Category Archives: 2016 presidential election

America’s Wind of Change

As I noted below, I don't think New Hampshire can give us any clear indications as to the future roll-out of this extraordinary 2016 presidential campaign.  But it has at least confirmed that 2016 is the year of the anti-establishment iconoclast.  That the insurgencies in both parties were well advanced was clear before New Hampshire, and the vote there has given it a bit of real-poll traction.  The key thing, as must have been noted a zillion times already today, is whether those odd insurgencies can be maintained away from the rarefied atmospheres of Iowa and New Hampshire.  If there is a consensus wisdom it seems to be that Trump has the better chance of taking it all the way to the convention floor in what is a significantly more disrupted party, and of course he has reliable deep pockets where Sanders needs the regular mass contributions of his punters.

The poll tracking from Real Clear Politics currently has Trump comfortably leading Cruz in South Carolina (36 to 19.7 polling points), with Rubio still in third.  I guess that still awaits the wash from New Hampshire mind you, so the next few days' polls will be particularly keenly watched for any signs of a Rubio depression.

On the Democratic side, Clinton has a still more comfortable lead over Sanders of 62 to 32.  Even less accurate but nonetheless interesting, the national match-up polls have Clinton losing to both Rubio and Cruz, but just beating Trump, whilst Sanders loses only to Rubio, beating Cruz (just) and Trump.

While both insurgencies suggest a real sense of alienation from the body politics, it is the Democrat race that merits perhaps some closer attention.  Trump has been sucking a lot of the oxygen from the campaign coverage recently, because he provides more outrageous, media-friendly outbursts.  The Sanders rebellion is more considered, and based around a rising grassroots anger amongst Democrats at the failure of their leaders, and the political establishment generally, to tackle the over-weening influence of big corporate money - specifically banking money - in their national politics.  In the storm created by this anger Hillary is proving especially vulnerable, which is why Sanders has stolen a state she once won from under her nose, and edged ahead in nearly all of the voter gender and age demographics.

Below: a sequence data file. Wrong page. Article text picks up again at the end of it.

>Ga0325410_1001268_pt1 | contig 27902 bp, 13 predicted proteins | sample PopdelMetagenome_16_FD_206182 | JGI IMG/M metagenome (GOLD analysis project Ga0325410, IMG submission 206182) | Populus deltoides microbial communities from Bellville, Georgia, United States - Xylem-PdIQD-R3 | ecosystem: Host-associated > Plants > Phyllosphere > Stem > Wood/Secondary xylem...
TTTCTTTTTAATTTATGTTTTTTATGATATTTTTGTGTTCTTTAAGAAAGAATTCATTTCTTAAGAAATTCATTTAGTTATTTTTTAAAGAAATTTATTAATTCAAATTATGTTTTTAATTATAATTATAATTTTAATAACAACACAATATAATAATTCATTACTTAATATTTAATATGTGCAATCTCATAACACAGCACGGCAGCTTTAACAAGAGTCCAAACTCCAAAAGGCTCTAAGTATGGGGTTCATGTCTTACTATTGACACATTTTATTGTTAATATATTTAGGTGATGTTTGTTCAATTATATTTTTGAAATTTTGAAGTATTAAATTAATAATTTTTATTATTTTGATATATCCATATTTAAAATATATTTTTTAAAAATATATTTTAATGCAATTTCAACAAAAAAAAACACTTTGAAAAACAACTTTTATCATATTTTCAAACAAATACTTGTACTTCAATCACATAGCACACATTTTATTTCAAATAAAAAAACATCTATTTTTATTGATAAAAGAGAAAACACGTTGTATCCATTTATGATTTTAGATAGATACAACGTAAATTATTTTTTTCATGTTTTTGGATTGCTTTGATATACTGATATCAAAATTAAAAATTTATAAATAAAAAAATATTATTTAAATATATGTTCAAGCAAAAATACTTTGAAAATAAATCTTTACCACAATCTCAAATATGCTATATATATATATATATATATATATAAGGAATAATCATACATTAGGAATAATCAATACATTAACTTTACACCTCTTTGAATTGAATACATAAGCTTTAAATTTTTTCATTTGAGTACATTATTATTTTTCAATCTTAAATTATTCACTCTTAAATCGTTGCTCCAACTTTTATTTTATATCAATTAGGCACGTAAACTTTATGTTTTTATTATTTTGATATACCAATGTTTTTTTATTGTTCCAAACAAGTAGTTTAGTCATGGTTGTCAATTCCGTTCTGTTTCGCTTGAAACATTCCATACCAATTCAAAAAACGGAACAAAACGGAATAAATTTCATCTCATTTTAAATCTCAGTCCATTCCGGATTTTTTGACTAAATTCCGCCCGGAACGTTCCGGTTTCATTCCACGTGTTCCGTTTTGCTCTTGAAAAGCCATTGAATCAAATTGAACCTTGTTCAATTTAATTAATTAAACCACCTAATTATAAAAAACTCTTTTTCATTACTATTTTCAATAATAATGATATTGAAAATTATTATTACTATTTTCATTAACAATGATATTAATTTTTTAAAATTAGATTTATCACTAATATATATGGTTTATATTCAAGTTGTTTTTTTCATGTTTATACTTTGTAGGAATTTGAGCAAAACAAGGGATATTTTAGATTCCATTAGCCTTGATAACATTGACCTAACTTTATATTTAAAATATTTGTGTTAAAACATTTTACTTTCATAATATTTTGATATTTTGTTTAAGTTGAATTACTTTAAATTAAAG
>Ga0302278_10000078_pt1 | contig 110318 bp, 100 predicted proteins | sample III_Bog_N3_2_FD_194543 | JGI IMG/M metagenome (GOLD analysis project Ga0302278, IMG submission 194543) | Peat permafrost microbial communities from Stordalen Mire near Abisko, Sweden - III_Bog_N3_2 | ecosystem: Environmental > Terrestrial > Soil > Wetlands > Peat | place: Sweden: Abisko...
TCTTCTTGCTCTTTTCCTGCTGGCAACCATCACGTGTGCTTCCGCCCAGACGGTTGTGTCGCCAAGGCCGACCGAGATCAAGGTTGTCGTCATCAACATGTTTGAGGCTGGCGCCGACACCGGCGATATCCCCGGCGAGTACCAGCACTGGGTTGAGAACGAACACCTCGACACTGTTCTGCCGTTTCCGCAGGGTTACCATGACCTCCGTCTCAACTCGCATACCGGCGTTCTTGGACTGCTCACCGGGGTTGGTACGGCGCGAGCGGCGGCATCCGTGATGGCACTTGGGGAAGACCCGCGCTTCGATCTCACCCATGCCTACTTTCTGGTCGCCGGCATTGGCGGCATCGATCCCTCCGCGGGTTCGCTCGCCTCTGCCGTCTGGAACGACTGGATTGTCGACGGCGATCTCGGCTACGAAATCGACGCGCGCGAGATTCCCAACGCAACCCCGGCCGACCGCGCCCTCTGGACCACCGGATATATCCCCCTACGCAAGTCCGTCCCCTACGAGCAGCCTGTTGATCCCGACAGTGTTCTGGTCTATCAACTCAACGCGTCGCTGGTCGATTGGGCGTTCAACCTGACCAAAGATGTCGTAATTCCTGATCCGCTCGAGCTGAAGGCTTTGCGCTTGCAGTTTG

If you don't quite get the anger of Democrats - and I must confess I didn't - then this Slate piece from H.A.Goodman really digs into the anti-Hillary anger and exposes her frailty as an old-style political chieftain mouthing grassroots friendly platitudes which her funding simply doesn't square with.  The old adage of "follow the money" is further explored in this Atlantic piece from Conor Friedersdorf which looks at the extraordinary links between the Clintons and the giant Swiss bank UBS.

If the Democrat yearning is for a clean candidate who can repair their liberal credentials then Sanders is the man.  The problem then, of course, becomes the growing polarisation of America.  A Sanders-Trump or Sanders-Cruz face-off in the autumn takes to the national stage what has been going on in Washington for some years now - a complete, binary approach to politics that has no room for the once shaded area of the middle where compromise used to take place.

This is still a Democrat-Republican race mind you.  Michael Bloomberg may offer the media a decent story and a veneer of honest broker between the two extremes, but the reality is that he is probably as redundant as the old Republican establishment, thrashing around trying to find people to support them.  Bloomberg's a maverick and combines business savvy with progressive social views, but he's no iconoclast and divided America may be looking for a whirlwind to clean it out, not a gentle breeze.

New Hampshire’s Lessons

What does New Hampshire tell us about the likely future course of the US presidential nominations?   Nothing.  Seriously.  There will be no lack of important commentary on Rubio's struggle to finish third, and how that means he is falling back/still very much in the race.  How Sanders' win is 2008 again for Hillary/is no real concern to Hillary.  How Trump is clearly headed for the Republican nomination/is still a joker leading a pack ready to devour him.

Iowa and New Hampshire are fascinating states, and their early primaries give some actual voting figures to a race that has had to rely on polls since last summer.  Momentum in those states has traditionally allowed candidates to move ahead with more funding into the sunlit uplands of the south and west.  But the reality is that these lily-white states are not very representative of the immense diversity that is America's demographic,  and while providing excitement they have not fundamentally changed the contours of the nomination race.  These remain a likely Clinton win for the Democrats, after which her real struggle, to convince a divided America of her credentials for the presidency, begins.  And a Trump/Cruz/Rubio fight for the Republican nomination, with Trump and Cruz vying for the loony vote whilst Rubio seeks to stack up the Establishment.  Current wisdom is that Rubio would be much the most dangerous candidate in a Clinton fight, but if there is any takeaway from these early votes it is that Trump is no longer a joke.  He's a serious - and currently front-running - contender who could yet upset all previous political calculations.